Archive - 2019

Archive - 2019

February 11th

Obesity, Other Risks Play Large Role in Sudden Cardiac Arrest Among the Young

Research Spanning More Than a Decade Points to Importance of Screening for Risk Factors Earlier in Life

LOS ANGELES, CA--Obesity and other common cardiovascular risk factors may play a greater role in sudden cardiac arrest among younger people than previously recognized, underscoring the importance of earlier screening, a Cedars-Sinai study has found.

While sports activity often garners attention in cases of sudden cardiac arrest in younger patients, it was cited only in a small percentage of those ages 5 to 34 in the study, published in Circulation, a journal of the American Heart Association.

February 7th

Latest AHA Statistics on Cardiac Arrest Survival Reveal Little Progress

The annual report indicates the incidence of out-of-hospital cardiac arrest (OHCA) in the U.S. remains high and survival remains low. Bystander intervention in the U.S. also remains low. In 2017, laypersons initiated CPR in 39% of cases, used AEDs in just 6% of cases, and delivered a shock in ~2% of cases, based on CARES data.

Call-Push-Shock Partners Urge the Public to Remember to Call, Push, and Shock When Sudden Cardiac Arrest Occurs

To help save more lives threatened by sudden cardiac arrest, Parent Heart Watch and the Sudden Cardiac Arrest Foundation, along with multiple partners, urge the public to learn CPR and how to use an automated external defibrillator (AED) during Heart Month this February.

Sudden cardiac arrest (SCA) is a public health crisis— affecting more than 356,000 people outside hospitals each year, including over 7,000 youth under age 18—but death can be averted if people nearby act quickly. Today, only one in 10 victims survives, but with immediate CPR and use of an AED, survival rates can triple.

RQI Partners LLC Enters Into An Agreement with HealthcareSource to Market, Sell and Provide Customer Access to Resuscitation Product Portfolio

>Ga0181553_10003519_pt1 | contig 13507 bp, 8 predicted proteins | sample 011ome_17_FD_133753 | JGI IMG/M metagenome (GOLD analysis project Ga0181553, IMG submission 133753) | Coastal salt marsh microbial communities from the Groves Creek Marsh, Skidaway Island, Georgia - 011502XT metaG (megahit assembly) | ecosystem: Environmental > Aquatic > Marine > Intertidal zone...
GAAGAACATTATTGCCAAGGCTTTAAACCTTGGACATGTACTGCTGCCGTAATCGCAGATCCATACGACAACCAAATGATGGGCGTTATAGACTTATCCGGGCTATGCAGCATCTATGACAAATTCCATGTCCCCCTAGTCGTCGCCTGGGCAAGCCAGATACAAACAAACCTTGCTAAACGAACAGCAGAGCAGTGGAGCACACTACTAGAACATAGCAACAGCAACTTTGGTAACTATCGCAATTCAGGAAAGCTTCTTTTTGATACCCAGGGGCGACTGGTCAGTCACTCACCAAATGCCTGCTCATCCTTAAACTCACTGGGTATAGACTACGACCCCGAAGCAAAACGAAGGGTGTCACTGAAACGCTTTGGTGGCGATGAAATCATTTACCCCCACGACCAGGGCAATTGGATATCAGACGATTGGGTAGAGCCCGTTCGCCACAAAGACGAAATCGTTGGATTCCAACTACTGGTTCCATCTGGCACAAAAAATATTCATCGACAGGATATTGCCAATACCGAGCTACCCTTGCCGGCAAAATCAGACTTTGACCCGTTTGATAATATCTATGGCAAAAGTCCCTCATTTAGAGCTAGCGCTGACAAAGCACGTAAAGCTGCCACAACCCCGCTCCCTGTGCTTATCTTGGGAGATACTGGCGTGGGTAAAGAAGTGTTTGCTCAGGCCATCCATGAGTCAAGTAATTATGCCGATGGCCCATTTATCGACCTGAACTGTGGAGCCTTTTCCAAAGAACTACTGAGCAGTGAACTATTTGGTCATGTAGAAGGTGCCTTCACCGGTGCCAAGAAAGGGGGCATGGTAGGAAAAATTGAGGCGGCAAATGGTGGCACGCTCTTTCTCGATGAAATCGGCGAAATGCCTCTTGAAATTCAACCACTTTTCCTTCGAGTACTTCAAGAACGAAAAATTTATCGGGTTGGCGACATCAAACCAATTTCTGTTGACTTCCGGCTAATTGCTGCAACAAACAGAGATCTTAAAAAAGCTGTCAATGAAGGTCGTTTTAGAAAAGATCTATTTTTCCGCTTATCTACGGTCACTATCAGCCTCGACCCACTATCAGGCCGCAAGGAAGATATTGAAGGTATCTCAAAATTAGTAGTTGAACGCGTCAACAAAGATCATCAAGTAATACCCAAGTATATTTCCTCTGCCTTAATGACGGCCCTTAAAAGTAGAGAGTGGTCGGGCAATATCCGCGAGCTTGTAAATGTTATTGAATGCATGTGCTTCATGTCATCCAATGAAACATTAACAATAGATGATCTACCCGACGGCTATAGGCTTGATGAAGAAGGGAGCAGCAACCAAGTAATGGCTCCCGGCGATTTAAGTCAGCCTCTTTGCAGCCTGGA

Move positions company to bring a new standard of care to U.S. hospitals in effort to improve cardiac arrest outcomes

February 4th

Study: Intense Exercise to Strengthen Heart and Lungs May Help People Live Longer and Better

The goal of exercise shouldn’t be to simply move. Rather, individuals should ramp up the intensity to improve heart and lung fitness and live longer, says a new Ball State University study.

Cardiorespiratory Fitness and Mortality in Healthy Men and Women, an analysis of 4,137 adults, found that mortality risks decline when cardiorespiratory fitness (CRF) levels increase in healthy men and women, said Matt Harber, director of Ball State’s Clinical Exercise Physiology Laboratory. This is the first time a study has directly measured CRF in both men and women rather than relying on estimates.

Higher Lifetime Risk of Sudden Cardiac Death Among African Americans May Be Associated with Income and Education Disparities

Study Highlights:

  • African Americans have a much higher lifetime risk of sudden cardiac death than whites, especially among women. The lifetime risk was double overall and three times higher in African American women compared to white women.
  • Disparities in income and education, as well as hypertension, diabetes, and other risk factors, accounted for much of the difference in risk.

DALLAS, TX--African Americans – especially African American women – have a significantly higher risk of sudden cardiac death during their lifetime than whites, and much of the disparity can be attributed to income and education levels, according to new research in the American Heart Association’s journal Circulation.